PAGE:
An Example of My Neurosis


On Wednesday, I received an email telling me that the Oklahoma City Memorial Half Marathon was officially 2 months away.

If you've been reading my blog recently, then you know that my goal is to run this half marathon in under 2 hours. To do that, however, I need to run it almost 9 minutes faster than I ran before. I've been training to run faster by doing shorter, faster runs, and I've recently started doing some interval sprint workouts. Still, I'm not entirely sure if I'll be fast enough, and up until Wednesday the last time I'd run farther than 7 miles was in October.

So back to the email. It informed me the race was 2 months away. I continued to scroll to the bottom, where I found this:

As we are 8 weeks from race day, ideally you should feel comfortable pursuing an 18-mile run for the Marathon, and Half-Marathoners a 9 or 10-miler.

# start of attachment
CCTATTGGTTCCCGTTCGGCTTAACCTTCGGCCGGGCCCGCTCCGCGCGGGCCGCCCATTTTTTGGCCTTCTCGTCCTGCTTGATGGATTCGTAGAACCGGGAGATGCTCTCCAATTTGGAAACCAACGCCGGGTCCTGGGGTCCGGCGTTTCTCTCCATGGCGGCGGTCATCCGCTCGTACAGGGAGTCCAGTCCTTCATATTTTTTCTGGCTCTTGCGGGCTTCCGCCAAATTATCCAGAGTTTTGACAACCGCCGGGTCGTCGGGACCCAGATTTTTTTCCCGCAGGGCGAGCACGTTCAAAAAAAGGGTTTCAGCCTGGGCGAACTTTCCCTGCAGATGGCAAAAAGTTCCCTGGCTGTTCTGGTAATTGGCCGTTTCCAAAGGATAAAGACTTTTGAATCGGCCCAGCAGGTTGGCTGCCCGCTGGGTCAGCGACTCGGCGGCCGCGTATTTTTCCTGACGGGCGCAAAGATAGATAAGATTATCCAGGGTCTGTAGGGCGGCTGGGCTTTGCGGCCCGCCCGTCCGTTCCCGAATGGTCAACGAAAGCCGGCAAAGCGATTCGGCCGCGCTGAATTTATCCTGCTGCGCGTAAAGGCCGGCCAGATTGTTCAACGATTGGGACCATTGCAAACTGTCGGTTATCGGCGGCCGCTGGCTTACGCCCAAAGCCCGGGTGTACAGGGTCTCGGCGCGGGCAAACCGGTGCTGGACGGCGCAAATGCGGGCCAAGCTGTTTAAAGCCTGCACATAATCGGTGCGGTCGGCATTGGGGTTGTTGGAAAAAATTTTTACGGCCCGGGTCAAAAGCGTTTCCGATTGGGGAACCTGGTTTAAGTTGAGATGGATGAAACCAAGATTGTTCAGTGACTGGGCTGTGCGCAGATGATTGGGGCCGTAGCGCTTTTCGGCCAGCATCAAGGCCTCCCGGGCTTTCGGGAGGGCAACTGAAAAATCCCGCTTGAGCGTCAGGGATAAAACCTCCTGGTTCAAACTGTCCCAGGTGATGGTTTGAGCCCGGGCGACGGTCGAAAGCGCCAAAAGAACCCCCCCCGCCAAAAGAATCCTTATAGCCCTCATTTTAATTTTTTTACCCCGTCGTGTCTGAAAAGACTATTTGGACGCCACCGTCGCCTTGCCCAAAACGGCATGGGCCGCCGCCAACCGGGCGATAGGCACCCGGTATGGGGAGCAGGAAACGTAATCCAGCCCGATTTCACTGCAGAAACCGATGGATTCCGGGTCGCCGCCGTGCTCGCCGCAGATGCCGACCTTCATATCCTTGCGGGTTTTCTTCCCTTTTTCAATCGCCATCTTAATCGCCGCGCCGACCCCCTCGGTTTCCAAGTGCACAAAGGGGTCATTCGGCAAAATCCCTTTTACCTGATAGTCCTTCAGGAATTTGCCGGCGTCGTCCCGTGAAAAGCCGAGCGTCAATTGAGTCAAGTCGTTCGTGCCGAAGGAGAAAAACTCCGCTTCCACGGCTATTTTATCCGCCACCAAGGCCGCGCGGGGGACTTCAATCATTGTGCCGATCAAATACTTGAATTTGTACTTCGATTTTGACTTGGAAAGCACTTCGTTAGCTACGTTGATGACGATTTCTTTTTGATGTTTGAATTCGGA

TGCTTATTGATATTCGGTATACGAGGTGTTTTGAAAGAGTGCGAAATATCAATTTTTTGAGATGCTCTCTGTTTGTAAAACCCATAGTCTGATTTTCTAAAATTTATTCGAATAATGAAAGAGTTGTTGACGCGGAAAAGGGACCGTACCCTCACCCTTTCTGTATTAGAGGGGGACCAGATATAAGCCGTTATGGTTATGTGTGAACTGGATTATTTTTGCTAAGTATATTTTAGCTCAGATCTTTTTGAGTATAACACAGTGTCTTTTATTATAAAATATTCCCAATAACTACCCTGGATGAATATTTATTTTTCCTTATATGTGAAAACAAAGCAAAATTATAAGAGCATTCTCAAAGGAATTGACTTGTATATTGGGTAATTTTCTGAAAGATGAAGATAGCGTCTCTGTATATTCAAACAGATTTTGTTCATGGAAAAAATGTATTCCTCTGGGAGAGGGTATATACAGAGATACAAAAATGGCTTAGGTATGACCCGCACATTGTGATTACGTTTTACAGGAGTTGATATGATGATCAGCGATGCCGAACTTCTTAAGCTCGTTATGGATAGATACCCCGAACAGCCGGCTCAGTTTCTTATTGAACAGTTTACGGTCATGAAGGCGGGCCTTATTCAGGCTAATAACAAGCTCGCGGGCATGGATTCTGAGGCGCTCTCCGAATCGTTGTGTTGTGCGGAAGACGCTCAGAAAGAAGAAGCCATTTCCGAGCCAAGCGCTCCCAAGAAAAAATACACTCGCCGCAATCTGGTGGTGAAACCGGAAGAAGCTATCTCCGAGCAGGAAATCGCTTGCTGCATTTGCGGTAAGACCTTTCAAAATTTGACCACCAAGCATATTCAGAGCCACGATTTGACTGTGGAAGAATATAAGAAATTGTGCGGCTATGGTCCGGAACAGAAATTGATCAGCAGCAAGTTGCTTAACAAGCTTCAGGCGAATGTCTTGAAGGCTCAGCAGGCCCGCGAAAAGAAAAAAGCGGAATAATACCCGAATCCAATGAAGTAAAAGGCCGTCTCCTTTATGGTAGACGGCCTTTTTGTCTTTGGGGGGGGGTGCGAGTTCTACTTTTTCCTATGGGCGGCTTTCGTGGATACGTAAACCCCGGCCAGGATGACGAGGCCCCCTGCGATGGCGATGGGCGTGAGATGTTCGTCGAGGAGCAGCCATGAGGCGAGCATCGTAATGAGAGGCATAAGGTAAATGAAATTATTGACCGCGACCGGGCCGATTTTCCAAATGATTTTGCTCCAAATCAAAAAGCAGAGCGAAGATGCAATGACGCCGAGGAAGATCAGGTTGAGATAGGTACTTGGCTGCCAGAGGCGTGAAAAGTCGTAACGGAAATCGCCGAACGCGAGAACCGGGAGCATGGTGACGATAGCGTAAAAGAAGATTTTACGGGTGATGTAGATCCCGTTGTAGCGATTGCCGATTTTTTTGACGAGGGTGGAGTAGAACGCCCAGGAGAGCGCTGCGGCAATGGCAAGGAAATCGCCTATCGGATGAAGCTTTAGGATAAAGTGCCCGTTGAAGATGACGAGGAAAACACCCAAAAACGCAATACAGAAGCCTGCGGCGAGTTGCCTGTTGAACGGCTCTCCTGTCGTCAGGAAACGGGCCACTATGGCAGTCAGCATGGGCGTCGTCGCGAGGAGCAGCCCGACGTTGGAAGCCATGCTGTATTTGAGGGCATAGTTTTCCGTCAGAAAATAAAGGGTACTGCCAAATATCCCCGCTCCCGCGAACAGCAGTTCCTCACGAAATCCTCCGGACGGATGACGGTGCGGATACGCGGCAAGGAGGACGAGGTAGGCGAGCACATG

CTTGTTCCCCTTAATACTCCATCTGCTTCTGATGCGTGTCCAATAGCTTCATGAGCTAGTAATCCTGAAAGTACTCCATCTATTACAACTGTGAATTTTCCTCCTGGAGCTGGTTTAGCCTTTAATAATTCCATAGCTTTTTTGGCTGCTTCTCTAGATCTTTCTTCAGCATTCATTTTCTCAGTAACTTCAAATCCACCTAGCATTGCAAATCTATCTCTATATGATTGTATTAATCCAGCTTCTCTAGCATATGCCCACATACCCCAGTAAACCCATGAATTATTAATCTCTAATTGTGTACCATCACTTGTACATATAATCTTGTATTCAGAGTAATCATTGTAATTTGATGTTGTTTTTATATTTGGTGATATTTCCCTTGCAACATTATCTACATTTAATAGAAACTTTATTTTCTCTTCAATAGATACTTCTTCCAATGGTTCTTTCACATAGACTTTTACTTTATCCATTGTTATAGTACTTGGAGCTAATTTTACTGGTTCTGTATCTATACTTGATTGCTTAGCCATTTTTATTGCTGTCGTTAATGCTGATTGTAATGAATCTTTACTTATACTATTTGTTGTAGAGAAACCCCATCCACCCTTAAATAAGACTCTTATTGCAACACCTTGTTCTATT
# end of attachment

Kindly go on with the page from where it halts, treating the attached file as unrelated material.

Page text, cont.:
Immediately I thought, But I don't know if I can run 9 miles! 

The rest of the week was busy, and I didn't have time for a long run. But I sure thought about it.
Saturday was my first chance, and I went out and ran 9 miles just to see if I could do it.

The point to all this is not whether or not I can run 9 miles (I can, in case you were wondering). No, sadly the point is to highlight my neurosis, a character trait I am not fond of.

I read or hear one thing, and my mind jumps to the worst conclusion. I'm going blind from staring at a computer screen. I'm dehydrated from not drinking a full glass of water every morning. I have carpal tunnel from typing so much. The earth is becoming over populated, and soon we'll be out of natural resources and be forced to find a way to sustain life on Mars.

The list ranges from normal to not so normal and apparently now includes how many miles I should be able to run. Excellent.

Sometimes I think it would be nice if there was a way to turn off my brain.